Thinking Odd: Learning from the Future

February 20th, 2011 | Category: Essays, Videos

I mentioned earlier that it’s often difficult for adults to trust the youth, but that it’s imperative. Letting youthful vision lead is the only way into the future. Well, Tyler the Creator and his Odd Future crew aren’t waiting for permission, approval, or funding — much less trust — from anyone. They are doing it, and doing it big.

Everyone can stop mongering the minutia of Radiohead’s every move. Though they’ve done nothing but smart things since parting ways with the past, they were already famous in three solar systems when they stepped out on that limb. Clamoring to find what one can learn from their marketing strategies is like trying to climb the stairs to catch the elevator: They’re already there. Odd Future is showing everyone how it’s ground up from the ground up. I’m not going to pretend that I can distill what they’re doing into a simple myth-making and marketing how-to, but I would like to point out a few key things. Some of you will find parts of this redundant, but Odd Future offers an excellent case study in getting out there in the now.

“Go make the art you believe in.” — El-P

For the uninitiated, OFWGKTA (Odd Future Wolf Gang Kill Them All) are a Hip-hop collective out of Los Angeles. The oldest of their ten members are barely out of high school and the youngest are barely in. They have been making waves for the past year or so releasing as many records as they have members — for free — on their website, posting YouTube clips of both of their hoodrat antics and music videos for their songs. The aesthetic is somewhere between Wu-Tang Clan and Anticon, but way more dangerous and unpredictable (any one of them would slice me for those comparisons). The music is amazing, the skills are off the crazy, and their fanbase is huge, growing, and includes Mos Def, Despot, Skyzoo, and Jimmy Fallon, the latter of whom had them perform on his show recently. These kids prove that there is nothing so cool as youthful nihilism.

So, how do ten teens from L.A. build such a following? Here are six things Odd Future does right. This is how the music industry works now.

Release your darlings. Straight up, music wants to be free. It’s not a maybe. It is what your audience expects. Couldn’t you be selling yourself short (so to speak) by giving your work away? How so? Have you seen record-sales numbers lately? Odd Future has given away every record they’ve made thus far. They’re all on their website. Go ahead. Go get them.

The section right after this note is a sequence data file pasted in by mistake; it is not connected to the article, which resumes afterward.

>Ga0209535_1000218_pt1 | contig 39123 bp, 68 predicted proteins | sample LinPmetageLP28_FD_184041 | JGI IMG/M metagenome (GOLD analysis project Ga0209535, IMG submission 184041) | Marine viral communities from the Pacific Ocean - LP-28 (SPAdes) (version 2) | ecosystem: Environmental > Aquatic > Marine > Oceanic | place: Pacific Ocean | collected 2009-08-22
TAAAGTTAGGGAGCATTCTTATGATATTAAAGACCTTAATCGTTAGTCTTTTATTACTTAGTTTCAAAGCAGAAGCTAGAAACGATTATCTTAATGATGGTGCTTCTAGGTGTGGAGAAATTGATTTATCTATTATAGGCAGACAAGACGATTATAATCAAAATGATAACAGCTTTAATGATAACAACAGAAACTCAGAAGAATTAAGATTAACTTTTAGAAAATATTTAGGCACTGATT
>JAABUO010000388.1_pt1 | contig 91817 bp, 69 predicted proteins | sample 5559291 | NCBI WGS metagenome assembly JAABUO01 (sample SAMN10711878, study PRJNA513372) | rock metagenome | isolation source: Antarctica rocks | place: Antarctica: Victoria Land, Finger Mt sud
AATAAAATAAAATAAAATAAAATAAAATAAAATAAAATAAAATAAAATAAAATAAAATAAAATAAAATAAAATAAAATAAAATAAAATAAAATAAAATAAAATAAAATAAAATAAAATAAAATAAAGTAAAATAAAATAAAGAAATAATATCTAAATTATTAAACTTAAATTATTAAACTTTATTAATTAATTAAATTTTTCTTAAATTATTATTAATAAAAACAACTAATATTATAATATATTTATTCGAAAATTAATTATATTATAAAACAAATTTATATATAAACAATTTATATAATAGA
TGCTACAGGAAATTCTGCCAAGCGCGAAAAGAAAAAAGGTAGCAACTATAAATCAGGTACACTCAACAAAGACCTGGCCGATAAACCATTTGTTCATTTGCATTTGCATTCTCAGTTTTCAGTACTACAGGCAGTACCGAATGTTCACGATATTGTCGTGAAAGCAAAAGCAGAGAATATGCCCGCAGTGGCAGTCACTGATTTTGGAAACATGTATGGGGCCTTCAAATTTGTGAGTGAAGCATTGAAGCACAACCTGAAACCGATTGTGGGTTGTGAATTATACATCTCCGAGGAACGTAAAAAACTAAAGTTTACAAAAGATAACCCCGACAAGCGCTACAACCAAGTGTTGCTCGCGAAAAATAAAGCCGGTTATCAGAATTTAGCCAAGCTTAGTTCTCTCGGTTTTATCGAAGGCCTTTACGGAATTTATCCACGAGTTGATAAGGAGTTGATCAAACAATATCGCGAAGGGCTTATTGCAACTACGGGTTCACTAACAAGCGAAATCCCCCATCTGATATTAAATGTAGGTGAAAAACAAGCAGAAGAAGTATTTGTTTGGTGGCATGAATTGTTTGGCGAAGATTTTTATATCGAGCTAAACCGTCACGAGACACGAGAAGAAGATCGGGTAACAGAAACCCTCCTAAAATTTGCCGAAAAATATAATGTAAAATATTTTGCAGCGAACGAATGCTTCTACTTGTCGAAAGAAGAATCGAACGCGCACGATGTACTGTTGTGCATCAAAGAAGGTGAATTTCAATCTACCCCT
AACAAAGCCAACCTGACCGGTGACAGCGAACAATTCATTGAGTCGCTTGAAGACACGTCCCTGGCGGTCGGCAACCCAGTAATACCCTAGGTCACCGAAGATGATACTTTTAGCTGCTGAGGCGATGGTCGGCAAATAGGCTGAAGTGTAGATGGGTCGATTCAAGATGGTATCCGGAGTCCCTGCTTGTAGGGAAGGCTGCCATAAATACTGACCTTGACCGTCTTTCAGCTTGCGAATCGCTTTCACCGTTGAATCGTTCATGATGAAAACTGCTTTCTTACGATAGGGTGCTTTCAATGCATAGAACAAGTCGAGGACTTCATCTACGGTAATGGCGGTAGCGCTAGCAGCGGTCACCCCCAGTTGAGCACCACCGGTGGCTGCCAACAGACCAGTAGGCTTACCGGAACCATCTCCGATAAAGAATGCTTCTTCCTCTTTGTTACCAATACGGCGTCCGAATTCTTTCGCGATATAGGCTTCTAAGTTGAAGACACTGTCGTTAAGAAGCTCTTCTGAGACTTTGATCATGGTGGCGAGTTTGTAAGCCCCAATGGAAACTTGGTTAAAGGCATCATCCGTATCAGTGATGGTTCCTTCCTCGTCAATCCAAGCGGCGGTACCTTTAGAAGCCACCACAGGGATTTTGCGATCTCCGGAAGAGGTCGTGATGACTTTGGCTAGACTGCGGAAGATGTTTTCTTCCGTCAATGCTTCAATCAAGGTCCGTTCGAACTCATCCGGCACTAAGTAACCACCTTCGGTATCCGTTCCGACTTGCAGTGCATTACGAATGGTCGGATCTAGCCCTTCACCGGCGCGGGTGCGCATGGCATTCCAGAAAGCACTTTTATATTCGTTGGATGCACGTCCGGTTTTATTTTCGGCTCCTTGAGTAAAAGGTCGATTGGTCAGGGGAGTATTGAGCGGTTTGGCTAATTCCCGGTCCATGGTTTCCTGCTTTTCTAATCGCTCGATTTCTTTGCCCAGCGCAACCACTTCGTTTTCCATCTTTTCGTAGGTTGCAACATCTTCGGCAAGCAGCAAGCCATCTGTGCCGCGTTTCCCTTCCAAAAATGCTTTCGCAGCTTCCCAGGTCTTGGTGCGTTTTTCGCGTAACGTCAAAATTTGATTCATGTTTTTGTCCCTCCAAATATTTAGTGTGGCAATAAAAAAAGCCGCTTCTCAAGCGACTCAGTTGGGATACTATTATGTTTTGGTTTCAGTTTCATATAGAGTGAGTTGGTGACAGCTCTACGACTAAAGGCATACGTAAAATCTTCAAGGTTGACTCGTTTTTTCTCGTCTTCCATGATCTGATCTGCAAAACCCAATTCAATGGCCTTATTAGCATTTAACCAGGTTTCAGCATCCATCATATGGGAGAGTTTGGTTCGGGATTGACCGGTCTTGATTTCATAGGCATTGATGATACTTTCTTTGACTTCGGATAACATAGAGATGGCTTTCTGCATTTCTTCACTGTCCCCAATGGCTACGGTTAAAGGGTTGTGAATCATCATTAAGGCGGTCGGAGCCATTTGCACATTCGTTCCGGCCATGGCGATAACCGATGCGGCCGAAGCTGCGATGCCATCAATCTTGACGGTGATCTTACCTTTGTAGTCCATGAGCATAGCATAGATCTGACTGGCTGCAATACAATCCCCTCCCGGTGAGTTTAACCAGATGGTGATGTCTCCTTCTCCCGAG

Consider the vehicle. Does your idea fit in a tweet? Is it better as a post on your website? YouTube video? Song? Record? Painting? Poem? Find the vehicle that will best let the idea find its audience. Odd Future posts YouTube videos and new songs on the regular, often as soon as they’re recorded. Their cult of personality has largely been built three minutes at a time.

A lot of those videos are just the various Odd Future/Wolf Gang members skateboarding, graffiti writing, and goofing off, but here’s Tyler the Creator’s latest clip for “Yonkers” off of his forthcoming record Goblin [runtime: 3:05]. Take notes, kids. This is how it’s done.

“Playing it safe isn’t interesting” — Ryan Kidwell

Risk it not once in a while, but every time. If you just watched that video, you know that it took a lot of courage or a touch of insanity — or a bit of both — as well as a truckload of raw talent (If you didn’t watch it, you should probably do so.). When “anyone” can do this, the just noticeable difference can make all the difference in the world. Tyler took what could’ve been another weird rap video and instead made a visual, artistic statement. That isn’t easy. You have to risk a part of yourself to get anything out of anything. Put it out there, and don’t feel forced to explain it. Mystery loves company.

Find a foil. I suggested before that one should start by having heroes as foils would likely come, but Odd Future show that having a common enemy (or three: Steve Harvey, NahRight, and 2DopeBoyz) can unite your crew. They also don’t really look up to many folks. Their whole take is about putting the tools to work in a “fuck it” kind of way. They don’t want or need your guidance. Sometimes we could all use a good shove to the next level, no matter if we feel ready. Finding someone else’s work to counteract can be just the push you need.

“You really can’t wait for anybody, and if things start fucking up and slowing down, you have to do it yourself and you have to make your own noise.” — Apathy

Do it yourself. You can’t wait around for someone else to make your thing happen. Using the establishment when possible is okay as a supplement, but your own efforts are your best resource. Make them count. OFWGKTA don’t even have parents, much less managers, publishers, or label contracts. As their website says about “Yonkers” (above): “Song Produced And Video Directed By The Nigga Thats Rapping.”

“Do what you feel, and feel what you do.” — J-Live

Love it. When you find what you think you want to do, make sure you love doing it. If you don’t, find something else. People often say that great art comes from pain, but I think that sentiment is misguided. I think that everyone should love it or leave it alone.

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Here are Tyler the Creator and Hodgy Beats on Late Night with Jimmy Fallon from February 16, 2011 [runtime: 3:57]. Tell me they’re not having fun. When they announced this appearance on their site, they added “Time To Scare White America.” Mission accomplished:

Now, go do something bigger than you had planned.

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